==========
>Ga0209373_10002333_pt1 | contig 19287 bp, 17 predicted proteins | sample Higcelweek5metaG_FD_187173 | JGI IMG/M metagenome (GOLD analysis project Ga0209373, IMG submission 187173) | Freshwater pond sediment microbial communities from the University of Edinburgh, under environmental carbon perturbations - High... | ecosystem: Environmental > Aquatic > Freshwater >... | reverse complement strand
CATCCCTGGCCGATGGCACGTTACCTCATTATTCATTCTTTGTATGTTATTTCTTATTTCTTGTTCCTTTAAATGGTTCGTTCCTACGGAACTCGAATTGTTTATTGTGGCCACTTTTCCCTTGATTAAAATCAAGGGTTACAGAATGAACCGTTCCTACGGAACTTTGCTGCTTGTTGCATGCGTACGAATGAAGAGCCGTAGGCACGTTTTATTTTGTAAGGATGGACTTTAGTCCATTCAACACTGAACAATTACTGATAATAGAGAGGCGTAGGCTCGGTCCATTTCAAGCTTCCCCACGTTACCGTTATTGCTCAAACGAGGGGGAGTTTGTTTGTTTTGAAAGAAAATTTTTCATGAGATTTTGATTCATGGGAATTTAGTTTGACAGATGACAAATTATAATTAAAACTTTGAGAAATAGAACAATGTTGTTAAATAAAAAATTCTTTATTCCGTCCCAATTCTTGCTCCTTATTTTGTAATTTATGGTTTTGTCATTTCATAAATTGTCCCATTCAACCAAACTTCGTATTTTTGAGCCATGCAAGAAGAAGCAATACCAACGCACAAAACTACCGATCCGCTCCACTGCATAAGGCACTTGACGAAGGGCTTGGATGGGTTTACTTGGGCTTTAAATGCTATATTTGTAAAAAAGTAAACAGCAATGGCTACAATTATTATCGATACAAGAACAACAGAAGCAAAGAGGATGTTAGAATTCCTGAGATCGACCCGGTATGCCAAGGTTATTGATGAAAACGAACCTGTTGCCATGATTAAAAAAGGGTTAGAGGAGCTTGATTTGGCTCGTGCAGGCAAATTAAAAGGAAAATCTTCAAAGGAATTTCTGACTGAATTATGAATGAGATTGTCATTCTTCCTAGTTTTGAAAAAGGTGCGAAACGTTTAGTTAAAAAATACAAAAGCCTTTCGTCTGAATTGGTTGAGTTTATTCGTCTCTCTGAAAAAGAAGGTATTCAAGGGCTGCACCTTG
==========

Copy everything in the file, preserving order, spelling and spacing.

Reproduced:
>Ga0209373_10002333_pt1 | contig 19287 bp, 17 predicted proteins | sample Higcelweek5metaG_FD_187173 | JGI IMG/M metagenome (GOLD analysis project Ga0209373, IMG submission 187173) | Freshwater pond sediment microbial communities from the University of Edinburgh, under environmental carbon perturbations - High... | ecosystem: Environmental > Aquatic > Freshwater >... | reverse complement strand
CATCCCTGGCCGATGGCACGTTACCTCATTATTCATTCTTTGTATGTTATTTCTTATTTCTTGTTCCTTTAAATGGTTCGTTCCTACGGAACTCGAATTGTTTATTGTGGCCACTTTTCCCTTGATTAAAATCAAGGGTTACAGAATGAACCGTTCCTACGGAACTTTGCTGCTTGTTGCATGCGTACGAATGAAGAGCCGTAGGCACGTTTTATTTTGTAAGGATGGACTTTAGTCCATTCAACACTGAACAATTACTGATAATAGAGAGGCGTAGGCTCGGTCCATTTCAAGCTTCCCCACGTTACCGTTATTGCTCAAACGAGGGGGAGTTTGTTTGTTTTGAAAGAAAATTTTTCATGAGATTTTGATTCATGGGAATTTAGTTTGACAGATGACAAATTATAATTAAAACTTTGAGAAATAGAACAATGTTGTTAAATAAAAAATTCTTTATTCCGTCCCAATTCTTGCTCCTTATTTTGTAATTTATGGTTTTGTCATTTCATAAATTGTCCCATTCAACCAAACTTCGTATTTTTGAGCCATGCAAGAAGAAGCAATACCAACGCACAAAACTACCGATCCGCTCCACTGCATAAGGCACTTGACGAAGGGCTTGGATGGGTTTACTTGGGCTTTAAATGCTATATTTGTAAAAAAGTAAACAGCAATGGCTACAATTATTATCGATACAAGAACAACAGAAGCAAAGAGGATGTTAGAATTCCTGAGATCGACCCGGTATGCCAAGGTTATTGATGAAAACGAACCTGTTGCCATGATTAAAAAAGGGTTAGAGGAGCTTGATTTGGCTCGTGCAGGCAAATTAAAAGGAAAATCTTCAAAGGAATTTCTGACTGAATTATGAATGAGATTGTCATTCTTCCTAGTTTTGAAAAAGGTGCGAAACGTTTAGTTAAAAAATACAAAAGCCTTTCGTCTGAATTGGTTGAGTTTATTCGTCTCTCTGAAAAAGAAGGTATTCAAGGGCTGCACCTTG